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Explainer: How Thailand's Senate Elections Work

May 08, 2024 • By Emma Kenny
Source: iLaw TH @ flickr

A political process dubbed “the most complicated elections in the world” is set to begin in Thailand when the current Senate's term of office expires on 11 May 2024. Yet, as explained below, the process seems set to be more a selection than an election

This next set of 200 senators will take office in July 2024 marking a significant departure from the current composition of the institution. The current Senate was formed as part of a political process that followed the 2014 coup d’état, in which the military junta known as the  National Peace and Order Maintaining Council (NCPO) took power, dissolving the Senate that existed at the time. The NCPO had a key role in drafting the 2017 constitution, and establishing the transitional institutions. Following the May 2019 general election, the NCPO directly appointed the 250 current ‘transitional’ senators. In addition to being appointed, this transitional Senate differs from the new Senate in that it had the power to choose the prime minister. 

Critics of the 2019 Senate argued that its composition and powers were designed to establish it as a base of power for the NCPO. This criticism seemed to have been justified when the junta-appointed Senate blocked the Move Forward Party (MFP), the surprise winner of the 2023 general election, from forming a government with its eight-party coalition and re-nominating its candidate, Pita Limjaroenrat, to be prime minister. This move clearly thwarted popular will.

The upcoming Senate elections will be an important indicator of the trajectory of Thailand’s democracy, presenting a unique opportunity to reshape the upper house and make it representative -- in stark comparison with the outgoing Senate.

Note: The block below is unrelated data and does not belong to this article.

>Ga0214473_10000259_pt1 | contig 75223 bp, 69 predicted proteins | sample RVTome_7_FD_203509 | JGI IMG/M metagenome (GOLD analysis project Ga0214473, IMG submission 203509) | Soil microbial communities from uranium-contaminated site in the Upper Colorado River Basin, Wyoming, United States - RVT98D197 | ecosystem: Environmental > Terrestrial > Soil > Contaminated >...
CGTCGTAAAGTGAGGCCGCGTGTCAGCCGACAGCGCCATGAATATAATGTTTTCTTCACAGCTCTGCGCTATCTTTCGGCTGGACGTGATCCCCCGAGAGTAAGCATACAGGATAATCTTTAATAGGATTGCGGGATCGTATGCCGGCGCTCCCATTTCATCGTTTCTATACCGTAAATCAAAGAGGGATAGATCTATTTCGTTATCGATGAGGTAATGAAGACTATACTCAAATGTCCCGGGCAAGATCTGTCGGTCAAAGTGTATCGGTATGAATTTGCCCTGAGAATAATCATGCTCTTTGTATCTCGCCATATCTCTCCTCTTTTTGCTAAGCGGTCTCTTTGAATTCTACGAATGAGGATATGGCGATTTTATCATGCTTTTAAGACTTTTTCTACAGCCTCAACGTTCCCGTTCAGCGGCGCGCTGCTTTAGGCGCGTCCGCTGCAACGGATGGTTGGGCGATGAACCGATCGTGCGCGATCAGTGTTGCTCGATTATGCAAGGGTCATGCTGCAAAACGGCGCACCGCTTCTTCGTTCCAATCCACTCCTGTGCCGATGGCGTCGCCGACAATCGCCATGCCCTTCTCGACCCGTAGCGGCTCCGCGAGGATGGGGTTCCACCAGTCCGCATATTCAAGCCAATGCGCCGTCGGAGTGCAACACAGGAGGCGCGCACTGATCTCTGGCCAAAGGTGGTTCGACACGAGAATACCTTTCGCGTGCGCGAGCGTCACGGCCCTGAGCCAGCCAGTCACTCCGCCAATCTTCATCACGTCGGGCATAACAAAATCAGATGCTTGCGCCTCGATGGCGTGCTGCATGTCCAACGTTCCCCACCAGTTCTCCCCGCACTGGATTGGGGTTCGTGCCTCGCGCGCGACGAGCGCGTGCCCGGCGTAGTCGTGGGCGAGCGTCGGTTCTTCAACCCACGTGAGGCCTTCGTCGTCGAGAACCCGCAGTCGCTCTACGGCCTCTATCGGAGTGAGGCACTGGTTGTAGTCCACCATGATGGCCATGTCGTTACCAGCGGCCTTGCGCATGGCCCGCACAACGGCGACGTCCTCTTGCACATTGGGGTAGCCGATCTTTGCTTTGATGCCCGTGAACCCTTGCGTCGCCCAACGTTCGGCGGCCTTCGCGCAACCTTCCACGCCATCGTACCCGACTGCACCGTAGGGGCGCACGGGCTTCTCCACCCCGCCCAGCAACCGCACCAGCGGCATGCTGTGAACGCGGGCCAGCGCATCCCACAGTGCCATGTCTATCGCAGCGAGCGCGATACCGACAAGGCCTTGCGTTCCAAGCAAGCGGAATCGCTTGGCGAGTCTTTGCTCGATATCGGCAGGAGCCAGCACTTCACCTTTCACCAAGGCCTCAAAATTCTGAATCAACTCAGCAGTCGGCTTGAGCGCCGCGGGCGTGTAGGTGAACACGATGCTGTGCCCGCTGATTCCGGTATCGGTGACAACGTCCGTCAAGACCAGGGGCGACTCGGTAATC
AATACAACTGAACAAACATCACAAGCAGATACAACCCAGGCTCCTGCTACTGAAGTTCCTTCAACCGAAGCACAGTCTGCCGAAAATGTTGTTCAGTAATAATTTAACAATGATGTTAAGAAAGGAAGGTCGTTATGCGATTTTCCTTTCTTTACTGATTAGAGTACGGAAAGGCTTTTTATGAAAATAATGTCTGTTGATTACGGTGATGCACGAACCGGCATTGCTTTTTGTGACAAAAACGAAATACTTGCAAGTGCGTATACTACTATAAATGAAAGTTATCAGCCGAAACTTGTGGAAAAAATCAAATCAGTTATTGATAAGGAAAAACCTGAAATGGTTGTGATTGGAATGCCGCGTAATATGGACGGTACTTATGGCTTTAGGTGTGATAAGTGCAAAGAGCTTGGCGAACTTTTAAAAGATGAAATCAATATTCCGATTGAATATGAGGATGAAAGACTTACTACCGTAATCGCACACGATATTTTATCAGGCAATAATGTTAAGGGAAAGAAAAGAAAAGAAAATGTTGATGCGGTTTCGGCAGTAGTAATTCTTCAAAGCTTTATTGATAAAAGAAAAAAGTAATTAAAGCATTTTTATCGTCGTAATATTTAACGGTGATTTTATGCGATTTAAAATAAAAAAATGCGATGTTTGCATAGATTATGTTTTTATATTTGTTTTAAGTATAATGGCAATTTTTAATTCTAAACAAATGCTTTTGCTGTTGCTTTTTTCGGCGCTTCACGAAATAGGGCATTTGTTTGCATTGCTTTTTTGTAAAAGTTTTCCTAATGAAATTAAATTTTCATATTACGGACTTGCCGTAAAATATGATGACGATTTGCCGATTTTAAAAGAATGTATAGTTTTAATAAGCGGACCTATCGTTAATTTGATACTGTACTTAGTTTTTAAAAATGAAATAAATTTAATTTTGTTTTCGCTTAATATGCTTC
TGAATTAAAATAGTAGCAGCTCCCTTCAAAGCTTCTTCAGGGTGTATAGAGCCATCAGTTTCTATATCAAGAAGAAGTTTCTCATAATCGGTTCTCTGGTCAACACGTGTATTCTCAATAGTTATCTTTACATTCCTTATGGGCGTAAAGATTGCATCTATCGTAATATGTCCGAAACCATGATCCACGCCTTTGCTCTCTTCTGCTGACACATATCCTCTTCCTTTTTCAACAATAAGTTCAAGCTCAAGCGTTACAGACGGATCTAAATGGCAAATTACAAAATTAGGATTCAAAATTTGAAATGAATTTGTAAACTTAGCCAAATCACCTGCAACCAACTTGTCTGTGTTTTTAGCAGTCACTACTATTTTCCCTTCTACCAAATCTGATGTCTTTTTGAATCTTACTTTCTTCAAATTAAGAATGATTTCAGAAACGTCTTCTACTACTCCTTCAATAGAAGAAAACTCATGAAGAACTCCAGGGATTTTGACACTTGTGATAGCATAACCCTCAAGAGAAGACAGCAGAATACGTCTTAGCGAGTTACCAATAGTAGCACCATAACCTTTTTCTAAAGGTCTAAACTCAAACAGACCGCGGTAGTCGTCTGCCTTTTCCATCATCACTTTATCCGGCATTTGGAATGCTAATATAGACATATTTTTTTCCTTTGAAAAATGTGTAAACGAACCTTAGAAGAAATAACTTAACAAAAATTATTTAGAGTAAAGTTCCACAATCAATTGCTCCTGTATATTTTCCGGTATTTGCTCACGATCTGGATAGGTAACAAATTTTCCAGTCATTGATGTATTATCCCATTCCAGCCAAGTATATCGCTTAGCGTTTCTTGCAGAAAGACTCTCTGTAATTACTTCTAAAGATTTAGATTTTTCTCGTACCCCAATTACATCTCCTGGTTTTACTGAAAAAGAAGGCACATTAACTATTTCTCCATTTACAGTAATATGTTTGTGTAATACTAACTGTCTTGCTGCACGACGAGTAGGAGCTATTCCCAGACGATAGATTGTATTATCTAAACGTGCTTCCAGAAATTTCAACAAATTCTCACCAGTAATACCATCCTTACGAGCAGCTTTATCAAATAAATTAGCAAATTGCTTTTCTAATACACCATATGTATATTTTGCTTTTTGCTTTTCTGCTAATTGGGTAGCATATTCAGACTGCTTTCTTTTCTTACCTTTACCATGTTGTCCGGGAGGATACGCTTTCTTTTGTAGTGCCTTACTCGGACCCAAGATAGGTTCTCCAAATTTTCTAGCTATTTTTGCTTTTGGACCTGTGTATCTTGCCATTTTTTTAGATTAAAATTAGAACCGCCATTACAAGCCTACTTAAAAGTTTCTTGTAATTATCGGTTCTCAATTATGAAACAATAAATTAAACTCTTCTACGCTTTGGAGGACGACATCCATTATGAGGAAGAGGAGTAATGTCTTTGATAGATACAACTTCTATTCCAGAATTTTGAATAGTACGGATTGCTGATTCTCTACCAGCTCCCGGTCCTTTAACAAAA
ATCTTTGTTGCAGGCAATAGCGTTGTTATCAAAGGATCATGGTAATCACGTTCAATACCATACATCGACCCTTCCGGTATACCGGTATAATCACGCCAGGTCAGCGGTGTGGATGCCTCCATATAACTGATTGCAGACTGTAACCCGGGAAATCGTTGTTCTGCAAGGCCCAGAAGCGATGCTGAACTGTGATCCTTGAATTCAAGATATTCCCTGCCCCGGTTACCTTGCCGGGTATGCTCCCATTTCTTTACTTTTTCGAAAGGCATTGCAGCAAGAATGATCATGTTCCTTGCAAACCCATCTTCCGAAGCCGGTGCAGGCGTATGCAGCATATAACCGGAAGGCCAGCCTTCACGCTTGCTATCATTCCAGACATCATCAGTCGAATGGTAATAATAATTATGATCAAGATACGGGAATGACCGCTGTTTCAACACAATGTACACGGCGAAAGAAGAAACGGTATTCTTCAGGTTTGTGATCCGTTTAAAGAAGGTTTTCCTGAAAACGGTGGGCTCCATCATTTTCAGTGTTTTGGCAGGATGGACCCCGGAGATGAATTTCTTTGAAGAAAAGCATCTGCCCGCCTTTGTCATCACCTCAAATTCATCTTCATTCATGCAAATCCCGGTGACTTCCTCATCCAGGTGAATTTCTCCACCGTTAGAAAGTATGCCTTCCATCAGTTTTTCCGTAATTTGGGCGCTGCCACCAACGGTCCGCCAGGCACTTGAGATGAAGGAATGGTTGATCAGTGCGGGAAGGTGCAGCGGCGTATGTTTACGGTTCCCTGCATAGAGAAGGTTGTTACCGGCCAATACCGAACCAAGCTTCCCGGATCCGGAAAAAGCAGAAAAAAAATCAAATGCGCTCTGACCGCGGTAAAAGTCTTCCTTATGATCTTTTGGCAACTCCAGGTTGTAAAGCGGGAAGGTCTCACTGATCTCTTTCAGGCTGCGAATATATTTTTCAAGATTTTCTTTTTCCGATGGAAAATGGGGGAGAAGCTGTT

Here’s what to know:

How do the elections work?

While applications to stand as a candidate for the Senate will be open to most Thai citizens, only those who apply to be candidates will be able to vote in the election. Candidacy is linked to both area of residence and occupation. Candidates are required to pay an application fee of 2500 Baht (68 USD), which Human Rights Watch identifies as equivalent to “seven times Thailand’s minimum daily wage,” posing a key barrier to achieving an inclusive election process. 

Who can run?

According to the Election Commission of Thailand, any potential senatorial candidate must: 

  • Be a natural-born citizen of Thailand and at least 40 years of age.

  • Demonstrate that they have at least 10 years of knowledge, experience, and expertise in the occupational field from which they apply (more on this below). 

  • Hold no political positions i.e., members of political parties or public servants are barred from running. People who have served as members of parliament must wait five years before they can apply to be a candidate. In addition, no children or spouses of members of parliament may run.

  • Demonstrate that they have ties to the district from which they apply, through birth, residence, or at least two years of continuous work or study.

According to the Election Commission of Thailand and iLaw, candidates can apply to one (and only one) of the following 20 specified occupational groups: